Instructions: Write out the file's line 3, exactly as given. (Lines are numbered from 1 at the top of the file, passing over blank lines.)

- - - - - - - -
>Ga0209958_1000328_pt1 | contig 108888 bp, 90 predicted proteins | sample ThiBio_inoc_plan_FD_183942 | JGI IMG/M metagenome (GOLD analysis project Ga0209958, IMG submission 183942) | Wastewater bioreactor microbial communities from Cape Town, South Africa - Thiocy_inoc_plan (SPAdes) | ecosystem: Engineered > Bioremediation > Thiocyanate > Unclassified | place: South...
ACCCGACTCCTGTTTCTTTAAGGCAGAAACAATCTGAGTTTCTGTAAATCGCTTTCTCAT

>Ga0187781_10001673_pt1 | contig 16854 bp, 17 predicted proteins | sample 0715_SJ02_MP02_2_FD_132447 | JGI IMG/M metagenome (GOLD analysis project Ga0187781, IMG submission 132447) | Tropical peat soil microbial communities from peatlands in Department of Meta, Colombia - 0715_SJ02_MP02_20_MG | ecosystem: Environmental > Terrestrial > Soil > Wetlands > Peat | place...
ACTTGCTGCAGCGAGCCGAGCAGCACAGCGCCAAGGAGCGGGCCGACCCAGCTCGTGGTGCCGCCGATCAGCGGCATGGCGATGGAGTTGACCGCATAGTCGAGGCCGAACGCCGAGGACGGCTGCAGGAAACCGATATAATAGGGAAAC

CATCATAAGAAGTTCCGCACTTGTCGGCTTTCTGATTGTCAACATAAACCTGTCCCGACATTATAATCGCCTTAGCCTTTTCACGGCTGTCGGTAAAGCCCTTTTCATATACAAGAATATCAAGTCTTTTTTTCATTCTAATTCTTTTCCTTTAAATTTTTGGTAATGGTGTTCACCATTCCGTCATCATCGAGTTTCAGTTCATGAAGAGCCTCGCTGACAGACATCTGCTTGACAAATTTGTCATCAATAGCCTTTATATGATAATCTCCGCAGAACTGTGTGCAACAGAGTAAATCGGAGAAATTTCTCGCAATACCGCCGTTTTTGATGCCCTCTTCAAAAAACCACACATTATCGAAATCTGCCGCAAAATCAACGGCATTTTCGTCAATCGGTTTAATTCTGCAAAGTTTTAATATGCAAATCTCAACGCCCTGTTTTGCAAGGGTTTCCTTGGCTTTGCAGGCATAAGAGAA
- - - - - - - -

>Ga0187781_10001673_pt1 | contig 16854 bp, 17 predicted proteins | sample 0715_SJ02_MP02_2_FD_132447 | JGI IMG/M metagenome (GOLD analysis project Ga0187781, IMG submission 132447) | Tropical peat soil microbial communities from peatlands in Department of Meta, Colombia - 0715_SJ02_MP02_20_MG | ecosystem: Environmental > Terrestrial > Soil > Wetlands > Peat | place...